Oysters are among the oldest food-based aphrodisiacs. The 18th century lover Casanova was rumored to have eaten 50 oysters every morning for breakfast. Oysters are rich in zinc, a compound that boosts sexual activity in male animals, according to a 2009 study published in the Journal of Human Reproductive Sciences. Other foods high in zinc, that also might boost libido, include beef, lamb, pork, crab, turkey, chicken, lobster, clams and salmon.
Vitamin E-Rich Foods
Vitamin E is thought to improve sex drive, according to the website Women to Women. Foods rich in this vitamin include wheat germ, sweet potatoes and almonds.
Spicy foods may also boost desire. Chili peppers contain a molecule called capsaicin, which boosts your heart rate and causes your body to release endorphins, the same chemicals that your body produces after exercise. They leave you with a high that could be conducive to lovemaking, according to the website Discovery Health.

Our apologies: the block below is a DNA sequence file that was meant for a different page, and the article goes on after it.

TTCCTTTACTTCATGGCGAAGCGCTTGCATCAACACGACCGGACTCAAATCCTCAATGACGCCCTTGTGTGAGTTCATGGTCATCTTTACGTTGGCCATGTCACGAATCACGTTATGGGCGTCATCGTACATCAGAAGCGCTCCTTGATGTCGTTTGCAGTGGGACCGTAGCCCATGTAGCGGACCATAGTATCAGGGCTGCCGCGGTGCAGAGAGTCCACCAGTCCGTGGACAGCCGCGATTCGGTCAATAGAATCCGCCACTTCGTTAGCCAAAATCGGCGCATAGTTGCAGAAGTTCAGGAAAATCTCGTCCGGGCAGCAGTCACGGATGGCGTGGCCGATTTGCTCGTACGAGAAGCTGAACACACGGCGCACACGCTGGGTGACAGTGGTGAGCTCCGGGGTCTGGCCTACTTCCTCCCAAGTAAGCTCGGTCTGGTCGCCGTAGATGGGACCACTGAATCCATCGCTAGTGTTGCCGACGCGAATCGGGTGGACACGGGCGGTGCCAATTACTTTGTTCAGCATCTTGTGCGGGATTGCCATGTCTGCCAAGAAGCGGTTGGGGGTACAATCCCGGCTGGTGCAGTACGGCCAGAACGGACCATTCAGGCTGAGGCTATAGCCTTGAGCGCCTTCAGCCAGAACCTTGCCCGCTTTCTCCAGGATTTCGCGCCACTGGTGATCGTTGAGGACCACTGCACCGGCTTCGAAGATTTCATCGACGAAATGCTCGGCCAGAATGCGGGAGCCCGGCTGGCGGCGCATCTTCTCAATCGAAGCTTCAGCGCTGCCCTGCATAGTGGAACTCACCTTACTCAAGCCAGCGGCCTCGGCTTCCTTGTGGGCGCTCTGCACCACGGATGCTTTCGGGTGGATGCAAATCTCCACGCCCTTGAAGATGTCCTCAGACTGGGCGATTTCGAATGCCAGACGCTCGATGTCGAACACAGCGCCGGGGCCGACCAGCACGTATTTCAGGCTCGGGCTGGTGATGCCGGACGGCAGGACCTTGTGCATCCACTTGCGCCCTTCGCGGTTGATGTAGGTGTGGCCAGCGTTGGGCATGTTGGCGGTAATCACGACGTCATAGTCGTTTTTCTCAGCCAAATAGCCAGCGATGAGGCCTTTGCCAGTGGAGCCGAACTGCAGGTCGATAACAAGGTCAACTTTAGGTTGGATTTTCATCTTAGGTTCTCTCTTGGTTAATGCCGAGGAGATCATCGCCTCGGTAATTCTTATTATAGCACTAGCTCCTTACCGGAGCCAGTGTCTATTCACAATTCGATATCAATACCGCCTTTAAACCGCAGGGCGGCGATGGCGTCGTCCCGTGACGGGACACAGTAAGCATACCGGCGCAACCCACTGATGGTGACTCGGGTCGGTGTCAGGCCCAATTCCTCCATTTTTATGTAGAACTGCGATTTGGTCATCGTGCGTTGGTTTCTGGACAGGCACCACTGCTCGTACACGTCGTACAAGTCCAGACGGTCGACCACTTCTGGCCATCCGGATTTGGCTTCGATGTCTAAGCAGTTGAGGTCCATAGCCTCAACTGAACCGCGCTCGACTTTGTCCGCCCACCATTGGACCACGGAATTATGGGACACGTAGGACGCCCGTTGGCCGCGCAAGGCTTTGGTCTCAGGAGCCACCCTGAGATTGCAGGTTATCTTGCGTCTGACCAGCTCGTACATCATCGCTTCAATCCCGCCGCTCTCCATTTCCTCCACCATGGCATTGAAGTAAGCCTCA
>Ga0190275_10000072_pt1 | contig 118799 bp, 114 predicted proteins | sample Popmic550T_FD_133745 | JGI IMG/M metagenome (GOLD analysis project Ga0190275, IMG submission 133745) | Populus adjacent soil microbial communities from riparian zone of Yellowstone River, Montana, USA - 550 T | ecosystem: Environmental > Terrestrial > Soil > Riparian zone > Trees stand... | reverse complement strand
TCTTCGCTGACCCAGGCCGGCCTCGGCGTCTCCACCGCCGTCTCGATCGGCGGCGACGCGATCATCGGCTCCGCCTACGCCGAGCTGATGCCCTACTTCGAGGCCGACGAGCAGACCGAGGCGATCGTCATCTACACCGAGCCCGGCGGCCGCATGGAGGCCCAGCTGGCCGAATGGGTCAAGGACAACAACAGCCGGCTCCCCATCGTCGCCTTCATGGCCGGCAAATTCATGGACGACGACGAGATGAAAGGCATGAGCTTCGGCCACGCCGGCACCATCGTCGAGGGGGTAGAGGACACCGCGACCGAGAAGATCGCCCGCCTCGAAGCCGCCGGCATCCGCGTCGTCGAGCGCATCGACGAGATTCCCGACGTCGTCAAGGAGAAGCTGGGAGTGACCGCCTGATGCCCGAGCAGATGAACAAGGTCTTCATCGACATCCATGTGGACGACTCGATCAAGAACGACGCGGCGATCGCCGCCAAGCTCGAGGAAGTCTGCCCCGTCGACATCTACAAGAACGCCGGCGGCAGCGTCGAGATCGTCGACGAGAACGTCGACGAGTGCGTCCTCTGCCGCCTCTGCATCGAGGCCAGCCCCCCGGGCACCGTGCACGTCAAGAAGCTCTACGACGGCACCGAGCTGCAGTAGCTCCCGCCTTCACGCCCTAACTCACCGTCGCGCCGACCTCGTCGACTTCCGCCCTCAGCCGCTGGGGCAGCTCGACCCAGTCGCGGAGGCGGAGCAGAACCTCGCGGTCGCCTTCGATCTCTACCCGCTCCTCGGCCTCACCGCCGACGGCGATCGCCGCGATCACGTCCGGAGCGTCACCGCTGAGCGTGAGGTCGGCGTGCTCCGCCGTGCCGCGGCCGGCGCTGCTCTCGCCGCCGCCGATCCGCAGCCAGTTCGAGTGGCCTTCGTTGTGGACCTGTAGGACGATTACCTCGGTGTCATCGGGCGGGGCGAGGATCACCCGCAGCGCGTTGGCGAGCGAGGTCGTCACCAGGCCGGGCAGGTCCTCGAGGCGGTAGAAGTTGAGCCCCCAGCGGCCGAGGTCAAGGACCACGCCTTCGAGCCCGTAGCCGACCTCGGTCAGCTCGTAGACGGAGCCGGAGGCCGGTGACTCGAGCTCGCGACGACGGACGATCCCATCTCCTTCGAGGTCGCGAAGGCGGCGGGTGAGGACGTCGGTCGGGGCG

Few sweets have been associated with sex drive, but chocolate is one major exception–hence why it is such a popular gift on Valentine’s Day. A study published in The Journal of Sexual Medicine in 2006 by Andrea Salonia and colleagues found that , women who consume more chocolate are more sexually functional and active. For one thing, chocolate contains phenylethylamine, a compound that engenders a sense of well-being and excitement, which could boost sex drive.
Although foods can boost sex drive, eating too much–and not getting enough exercise–may actually dampen desire. That’s because sex drive has a lot to do with how you feel about your body. Exercise not only improves self-image, it also increases the production of libido-enhancing endorphins.